Summer of Soul (…Or, When the Revolution Could Not Be Televised), what a treasure trove of spine-tingling musical goodies this film is. “Directed” by Questlove, whose role is really more curatorial and editorial, it’s a compendium of highlights from a series of six free concerts held on Sundays in Harlem from June to August 1969. Billed at the time as The Black Woodstock, after legendary festival which was being held upstate at around the same time.
There were around 40 hours of performances recorded, and most of it has lain abandoned in a basement ever since it was shot by producer Hal Tulchin. Tulchin’s plans to get it a wider distribution came to nothing. After all who’s interested in Stevie Wonder, BB King, Nina Simone, Sly and the Family Stone… and on… and on?
The actual Woodstock film is a record of the events as they played out, but Questlove has opted to intercut the performances at the time with present-day recollections by people who were there either as members of the audience or as performers. This also allows him to editorialise a touch, drawing clear lines between the political activity of the day and more modern iterations of Black Power.
If that’s not your thing, and instead you’re here for the music, there are enough showstopping performances to satisfy even the most finicky. It’s worth it alone just to see Mahalia Jackson sing, and her later duet with Mavis Staples, so astonishingly powerful that at one point Jackson gives Staples the mike so Staples (no whisperer) can stand any chance of being heard alongside her.
Who else is good? Stevie Wonder, still transitioning out of his “Little Stevie” persona and towards Conscious Stevie. David Ruffin, of the Temptations, and his Mariah Carey-alike octave-straddling voice. Nina Simone, imperious, stoked, and giving the first performance of a new song she’d just co-written – Young, Gifted and Black. Sly and the Family Stone and his trans-racial, trans-gender (“a female trumpeter!” exclaims one contributor) outfit of groovers worshipping at the “Church of psychedelic soul.” Abbey Lincoln and Max Roach. Sonny Sharrock. Mongo Santamaria. Hugh Masekela. Ray Barretto. Gladys Knight and the Pips, still on their road to the top.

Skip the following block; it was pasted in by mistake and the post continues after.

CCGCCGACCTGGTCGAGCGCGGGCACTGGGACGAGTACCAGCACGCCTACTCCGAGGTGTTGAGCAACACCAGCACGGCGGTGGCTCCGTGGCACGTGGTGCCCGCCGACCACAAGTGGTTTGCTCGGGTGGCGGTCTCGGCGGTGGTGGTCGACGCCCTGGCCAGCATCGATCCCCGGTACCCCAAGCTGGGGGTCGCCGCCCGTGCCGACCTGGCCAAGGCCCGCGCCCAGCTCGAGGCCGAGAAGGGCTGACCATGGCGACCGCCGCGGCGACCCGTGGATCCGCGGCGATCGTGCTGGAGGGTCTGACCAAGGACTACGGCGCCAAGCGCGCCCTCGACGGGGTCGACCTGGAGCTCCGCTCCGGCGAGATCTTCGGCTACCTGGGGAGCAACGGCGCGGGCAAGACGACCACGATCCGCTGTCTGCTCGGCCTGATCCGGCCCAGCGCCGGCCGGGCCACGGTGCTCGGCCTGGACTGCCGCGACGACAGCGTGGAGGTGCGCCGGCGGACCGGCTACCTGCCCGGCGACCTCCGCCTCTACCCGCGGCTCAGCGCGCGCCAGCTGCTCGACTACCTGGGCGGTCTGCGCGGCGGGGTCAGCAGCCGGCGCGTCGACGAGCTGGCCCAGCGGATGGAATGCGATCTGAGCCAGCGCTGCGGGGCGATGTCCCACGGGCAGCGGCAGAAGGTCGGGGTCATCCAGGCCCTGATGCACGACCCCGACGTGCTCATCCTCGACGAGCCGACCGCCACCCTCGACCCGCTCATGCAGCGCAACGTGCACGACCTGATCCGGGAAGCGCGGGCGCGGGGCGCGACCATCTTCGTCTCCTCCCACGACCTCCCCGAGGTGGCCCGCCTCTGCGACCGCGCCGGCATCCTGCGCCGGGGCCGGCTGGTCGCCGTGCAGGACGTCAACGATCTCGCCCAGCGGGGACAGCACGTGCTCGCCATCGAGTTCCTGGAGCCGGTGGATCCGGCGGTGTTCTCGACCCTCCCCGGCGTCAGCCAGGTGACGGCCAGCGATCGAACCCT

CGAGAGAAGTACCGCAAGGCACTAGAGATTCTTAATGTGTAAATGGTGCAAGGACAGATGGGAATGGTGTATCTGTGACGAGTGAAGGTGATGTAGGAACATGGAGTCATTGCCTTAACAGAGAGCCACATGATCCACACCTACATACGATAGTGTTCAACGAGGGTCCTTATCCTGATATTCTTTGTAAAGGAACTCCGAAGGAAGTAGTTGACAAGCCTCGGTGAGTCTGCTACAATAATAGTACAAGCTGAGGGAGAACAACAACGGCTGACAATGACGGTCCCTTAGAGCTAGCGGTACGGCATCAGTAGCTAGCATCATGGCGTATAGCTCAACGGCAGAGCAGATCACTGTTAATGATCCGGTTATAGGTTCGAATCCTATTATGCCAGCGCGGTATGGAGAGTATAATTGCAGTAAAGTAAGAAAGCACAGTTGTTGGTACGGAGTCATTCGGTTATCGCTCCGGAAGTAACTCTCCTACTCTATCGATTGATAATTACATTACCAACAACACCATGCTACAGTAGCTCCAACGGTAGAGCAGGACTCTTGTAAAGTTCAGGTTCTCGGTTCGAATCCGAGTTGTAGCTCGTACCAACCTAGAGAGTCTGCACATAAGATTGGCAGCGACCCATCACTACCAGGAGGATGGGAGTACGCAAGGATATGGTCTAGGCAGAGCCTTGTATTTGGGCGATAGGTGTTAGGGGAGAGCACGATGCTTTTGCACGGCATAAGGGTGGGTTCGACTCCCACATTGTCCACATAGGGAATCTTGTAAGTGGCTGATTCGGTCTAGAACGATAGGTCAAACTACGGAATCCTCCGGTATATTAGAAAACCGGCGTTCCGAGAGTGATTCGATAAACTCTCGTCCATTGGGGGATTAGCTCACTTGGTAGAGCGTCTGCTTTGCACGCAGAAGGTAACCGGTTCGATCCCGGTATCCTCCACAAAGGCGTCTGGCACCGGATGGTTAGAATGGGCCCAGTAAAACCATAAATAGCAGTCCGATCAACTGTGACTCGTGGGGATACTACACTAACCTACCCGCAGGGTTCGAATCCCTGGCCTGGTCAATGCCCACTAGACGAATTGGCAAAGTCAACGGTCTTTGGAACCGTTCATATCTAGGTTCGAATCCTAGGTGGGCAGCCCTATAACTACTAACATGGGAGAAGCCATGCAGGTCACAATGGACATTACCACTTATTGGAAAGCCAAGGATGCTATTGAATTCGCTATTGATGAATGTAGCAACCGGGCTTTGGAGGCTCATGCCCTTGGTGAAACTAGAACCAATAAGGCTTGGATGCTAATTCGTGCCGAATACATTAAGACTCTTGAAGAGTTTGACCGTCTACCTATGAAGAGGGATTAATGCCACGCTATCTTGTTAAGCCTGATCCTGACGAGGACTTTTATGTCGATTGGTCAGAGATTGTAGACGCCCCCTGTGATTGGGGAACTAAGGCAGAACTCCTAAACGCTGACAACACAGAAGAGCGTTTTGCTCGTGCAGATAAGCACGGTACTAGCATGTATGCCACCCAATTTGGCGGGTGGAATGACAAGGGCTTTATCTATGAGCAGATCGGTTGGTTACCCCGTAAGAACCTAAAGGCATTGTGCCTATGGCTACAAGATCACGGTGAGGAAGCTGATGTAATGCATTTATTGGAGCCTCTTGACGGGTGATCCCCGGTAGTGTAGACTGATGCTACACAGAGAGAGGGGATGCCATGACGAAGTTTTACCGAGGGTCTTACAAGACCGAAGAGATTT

Gospel is particularly well represented, and as well as turns from the blues-inflected Staple Singers, there’s the voodoo-inflected Professor Herman and the Voice of Faith, a remarkably expressive Clara Walker and the Gospel Redeemers, as well as the Edwin Hawkins Singers, whose hit record Oh Happy Day had made their name earlier that year.
Recalling those days, Adrienne Kryor, one of the Hawkins singers, recalls how she and her fellow members were ostracised by the Pentecostalist Church for having had a hit record, or possibly for dressing in lime green (I’m being facetious, though their costumes are retina-scorchingly bright).
Talking of which, the astonishing clean-up job on what must have been fuzzy old footage is remarkable. Whatever digital trickery has been deployed, it clearly works – this stuff looks like it could have been shot last week and puts the real Woodstock footage to shame.
Though it’s the old footage that’s the main source of interest, occasionally the recollections get the upper hand, like when Billy Davis Jr and Marilyn McCoo, watching themselves performing Age of Aquarius and Let the Sunshine In with The 5th Dimension, start to get a bit misty-eyed. “Everybody thought we were a white act,” recalls Davis Jr, and, as proof they weren’t, back in 1969 they lay on the gospel inflection and turn up the righteous power.
It’s one of many overpowering, tear-jerking moments in a scant two hours that have got, surely, to be a taster for a release of all the footage, cleaned up or as is.
The Revolution Will Not Be Televised, said Gil Scott-Heron in the song that inspired this film’s subtitle. Maybe not, but now this remarkable material finally can be. Without getting too religious – Praise be!
© Steve Morrissey 2021